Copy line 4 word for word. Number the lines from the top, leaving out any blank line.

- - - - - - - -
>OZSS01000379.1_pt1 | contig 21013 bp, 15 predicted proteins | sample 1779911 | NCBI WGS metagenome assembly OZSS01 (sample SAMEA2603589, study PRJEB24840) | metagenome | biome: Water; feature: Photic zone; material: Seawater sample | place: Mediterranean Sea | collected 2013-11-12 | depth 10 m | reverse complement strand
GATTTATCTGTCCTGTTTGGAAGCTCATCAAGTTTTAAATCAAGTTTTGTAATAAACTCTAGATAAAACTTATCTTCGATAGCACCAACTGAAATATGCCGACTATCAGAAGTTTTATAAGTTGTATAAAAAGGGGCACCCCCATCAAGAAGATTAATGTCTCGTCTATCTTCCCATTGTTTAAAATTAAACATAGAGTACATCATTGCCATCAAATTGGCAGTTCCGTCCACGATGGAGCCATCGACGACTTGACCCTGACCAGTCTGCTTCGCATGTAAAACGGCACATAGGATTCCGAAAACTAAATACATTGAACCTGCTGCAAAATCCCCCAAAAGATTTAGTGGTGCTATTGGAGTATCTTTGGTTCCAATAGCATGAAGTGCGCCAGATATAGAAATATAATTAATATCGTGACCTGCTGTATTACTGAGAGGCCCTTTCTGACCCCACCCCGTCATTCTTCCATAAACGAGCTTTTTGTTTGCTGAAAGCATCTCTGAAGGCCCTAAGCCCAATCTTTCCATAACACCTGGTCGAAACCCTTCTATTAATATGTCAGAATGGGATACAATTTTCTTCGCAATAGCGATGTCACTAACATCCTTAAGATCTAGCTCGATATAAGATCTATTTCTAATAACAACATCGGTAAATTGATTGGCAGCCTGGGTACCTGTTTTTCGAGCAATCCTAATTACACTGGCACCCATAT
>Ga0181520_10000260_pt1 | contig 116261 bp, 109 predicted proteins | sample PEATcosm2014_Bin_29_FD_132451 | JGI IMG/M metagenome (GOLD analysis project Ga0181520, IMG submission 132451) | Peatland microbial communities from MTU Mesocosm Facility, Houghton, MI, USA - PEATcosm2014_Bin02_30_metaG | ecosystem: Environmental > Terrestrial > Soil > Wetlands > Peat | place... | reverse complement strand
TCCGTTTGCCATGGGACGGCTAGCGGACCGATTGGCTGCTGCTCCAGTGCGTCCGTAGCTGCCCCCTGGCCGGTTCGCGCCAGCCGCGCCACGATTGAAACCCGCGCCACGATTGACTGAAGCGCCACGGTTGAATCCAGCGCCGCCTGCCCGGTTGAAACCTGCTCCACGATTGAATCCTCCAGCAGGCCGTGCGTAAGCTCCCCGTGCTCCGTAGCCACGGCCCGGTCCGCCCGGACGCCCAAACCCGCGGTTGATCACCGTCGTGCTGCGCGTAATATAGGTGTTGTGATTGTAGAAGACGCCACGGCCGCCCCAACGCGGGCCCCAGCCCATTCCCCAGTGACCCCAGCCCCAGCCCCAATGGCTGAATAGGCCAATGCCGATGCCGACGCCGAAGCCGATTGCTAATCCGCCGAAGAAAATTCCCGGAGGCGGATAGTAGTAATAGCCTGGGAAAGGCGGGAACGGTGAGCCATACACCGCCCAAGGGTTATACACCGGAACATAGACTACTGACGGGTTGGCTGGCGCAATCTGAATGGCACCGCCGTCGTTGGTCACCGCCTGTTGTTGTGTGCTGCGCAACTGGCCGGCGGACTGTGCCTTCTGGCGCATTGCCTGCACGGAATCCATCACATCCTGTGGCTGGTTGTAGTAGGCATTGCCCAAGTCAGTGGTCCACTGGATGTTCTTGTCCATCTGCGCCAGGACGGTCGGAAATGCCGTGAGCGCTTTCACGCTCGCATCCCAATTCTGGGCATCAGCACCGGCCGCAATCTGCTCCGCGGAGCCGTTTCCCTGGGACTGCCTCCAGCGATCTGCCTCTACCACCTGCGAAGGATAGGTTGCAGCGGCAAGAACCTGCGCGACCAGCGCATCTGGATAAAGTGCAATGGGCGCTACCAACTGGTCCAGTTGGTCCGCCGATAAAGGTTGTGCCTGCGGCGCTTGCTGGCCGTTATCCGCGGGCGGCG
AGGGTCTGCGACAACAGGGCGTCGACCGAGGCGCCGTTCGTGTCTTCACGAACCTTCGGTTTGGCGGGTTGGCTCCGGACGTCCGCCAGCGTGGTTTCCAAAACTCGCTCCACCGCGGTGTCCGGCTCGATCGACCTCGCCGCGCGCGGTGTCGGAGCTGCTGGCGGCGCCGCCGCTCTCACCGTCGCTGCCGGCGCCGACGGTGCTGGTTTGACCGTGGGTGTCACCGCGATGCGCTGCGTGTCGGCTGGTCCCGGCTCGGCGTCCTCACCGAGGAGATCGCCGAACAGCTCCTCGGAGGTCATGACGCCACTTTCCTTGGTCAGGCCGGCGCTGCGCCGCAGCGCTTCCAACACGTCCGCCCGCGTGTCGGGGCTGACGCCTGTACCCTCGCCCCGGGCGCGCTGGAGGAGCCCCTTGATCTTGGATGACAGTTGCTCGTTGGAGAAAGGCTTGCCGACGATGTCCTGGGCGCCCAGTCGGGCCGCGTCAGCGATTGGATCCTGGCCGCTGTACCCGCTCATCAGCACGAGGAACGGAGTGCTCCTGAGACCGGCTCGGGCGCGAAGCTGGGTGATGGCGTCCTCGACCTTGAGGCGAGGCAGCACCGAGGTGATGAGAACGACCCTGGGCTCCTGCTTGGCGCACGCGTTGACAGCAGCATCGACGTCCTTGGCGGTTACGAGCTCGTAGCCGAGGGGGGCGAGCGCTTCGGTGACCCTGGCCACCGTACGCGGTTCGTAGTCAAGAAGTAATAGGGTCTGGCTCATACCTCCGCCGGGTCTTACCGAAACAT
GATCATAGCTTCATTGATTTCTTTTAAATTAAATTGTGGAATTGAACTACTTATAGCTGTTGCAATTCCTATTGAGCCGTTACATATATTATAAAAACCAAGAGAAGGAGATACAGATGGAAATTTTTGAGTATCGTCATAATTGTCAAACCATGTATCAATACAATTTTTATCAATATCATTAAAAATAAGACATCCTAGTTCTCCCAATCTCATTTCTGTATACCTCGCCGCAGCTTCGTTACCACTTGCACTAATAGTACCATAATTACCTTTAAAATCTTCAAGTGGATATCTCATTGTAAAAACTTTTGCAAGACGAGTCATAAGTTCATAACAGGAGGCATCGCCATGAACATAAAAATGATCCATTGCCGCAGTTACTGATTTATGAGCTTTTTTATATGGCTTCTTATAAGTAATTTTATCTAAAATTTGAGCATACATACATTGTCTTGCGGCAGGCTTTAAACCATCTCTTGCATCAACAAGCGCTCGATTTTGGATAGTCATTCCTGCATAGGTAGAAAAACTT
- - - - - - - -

TCCGTTTGCCATGGGACGGCTAGCGGACCGATTGGCTGCTGCTCCAGTGCGTCCGTAGCTGCCCCCTGGCCGGTTCGCGCCAGCCGCGCCACGATTGAAACCCGCGCCACGATTGACTGAAGCGCCACGGTTGAATCCAGCGCCGCCTGCCCGGTTGAAACCTGCTCCACGATTGAATCCTCCAGCAGGCCGTGCGTAAGCTCCCCGTGCTCCGTAGCCACGGCCCGGTCCGCCCGGACGCCCAAACCCGCGGTTGATCACCGTCGTGCTGCGCGTAATATAGGTGTTGTGATTGTAGAAGACGCCACGGCCGCCCCAACGCGGGCCCCAGCCCATTCCCCAGTGACCCCAGCCCCAGCCCCAATGGCTGAATAGGCCAATGCCGATGCCGACGCCGAAGCCGATTGCTAATCCGCCGAAGAAAATTCCCGGAGGCGGATAGTAGTAATAGCCTGGGAAAGGCGGGAACGGTGAGCCATACACCGCCCAAGGGTTATACACCGGAACATAGACTACTGACGGGTTGGCTGGCGCAATCTGAATGGCACCGCCGTCGTTGGTCACCGCCTGTTGTTGTGTGCTGCGCAACTGGCCGGCGGACTGTGCCTTCTGGCGCATTGCCTGCACGGAATCCATCACATCCTGTGGCTGGTTGTAGTAGGCATTGCCCAAGTCAGTGGTCCACTGGATGTTCTTGTCCATCTGCGCCAGGACGGTCGGAAATGCCGTGAGCGCTTTCACGCTCGCATCCCAATTCTGGGCATCAGCACCGGCCGCAATCTGCTCCGCGGAGCCGTTTCCCTGGGACTGCCTCCAGCGATCTGCCTCTACCACCTGCGAAGGATAGGTTGCAGCGGCAAGAACCTGCGCGACCAGCGCATCTGGATAAAGTGCAATGGGCGCTACCAACTGGTCCAGTTGGTCCGCCGATAAAGGTTGTGCCTGCGGCGCTTGCTGGCCGTTATCCGCGGGCGGCG